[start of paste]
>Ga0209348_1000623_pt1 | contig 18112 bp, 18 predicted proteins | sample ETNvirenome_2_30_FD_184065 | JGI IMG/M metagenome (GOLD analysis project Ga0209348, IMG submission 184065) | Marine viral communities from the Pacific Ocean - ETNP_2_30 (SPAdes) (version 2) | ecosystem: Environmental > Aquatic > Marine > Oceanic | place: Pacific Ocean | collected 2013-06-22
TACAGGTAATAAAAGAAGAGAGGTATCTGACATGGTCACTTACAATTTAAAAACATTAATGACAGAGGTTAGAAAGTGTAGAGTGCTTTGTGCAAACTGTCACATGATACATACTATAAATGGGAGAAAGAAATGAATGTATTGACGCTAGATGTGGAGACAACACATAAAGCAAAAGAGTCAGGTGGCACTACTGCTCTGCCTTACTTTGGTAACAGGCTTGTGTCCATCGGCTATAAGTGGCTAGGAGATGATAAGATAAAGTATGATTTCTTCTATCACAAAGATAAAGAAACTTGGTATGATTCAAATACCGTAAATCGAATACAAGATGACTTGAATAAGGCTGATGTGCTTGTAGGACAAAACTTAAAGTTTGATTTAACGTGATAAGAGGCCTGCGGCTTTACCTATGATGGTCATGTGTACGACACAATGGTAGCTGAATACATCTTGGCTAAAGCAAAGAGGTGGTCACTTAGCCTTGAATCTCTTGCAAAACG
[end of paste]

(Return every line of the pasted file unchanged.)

>Ga0209348_1000623_pt1 | contig 18112 bp, 18 predicted proteins | sample ETNvirenome_2_30_FD_184065 | JGI IMG/M metagenome (GOLD analysis project Ga0209348, IMG submission 184065) | Marine viral communities from the Pacific Ocean - ETNP_2_30 (SPAdes) (version 2) | ecosystem: Environmental > Aquatic > Marine > Oceanic | place: Pacific Ocean | collected 2013-06-22
TACAGGTAATAAAAGAAGAGAGGTATCTGACATGGTCACTTACAATTTAAAAACATTAATGACAGAGGTTAGAAAGTGTAGAGTGCTTTGTGCAAACTGTCACATGATACATACTATAAATGGGAGAAAGAAATGAATGTATTGACGCTAGATGTGGAGACAACACATAAAGCAAAAGAGTCAGGTGGCACTACTGCTCTGCCTTACTTTGGTAACAGGCTTGTGTCCATCGGCTATAAGTGGCTAGGAGATGATAAGATAAAGTATGATTTCTTCTATCACAAAGATAAAGAAACTTGGTATGATTCAAATACCGTAAATCGAATACAAGATGACTTGAATAAGGCTGATGTGCTTGTAGGACAAAACTTAAAGTTTGATTTAACGTGATAAGAGGCCTGCGGCTTTACCTATGATGGTCATGTGTACGACACAATGGTAGCTGAATACATCTTGGCTAAAGCAAAGAGGTGGTCACTTAGCCTTGAATCTCTTGCAAAACG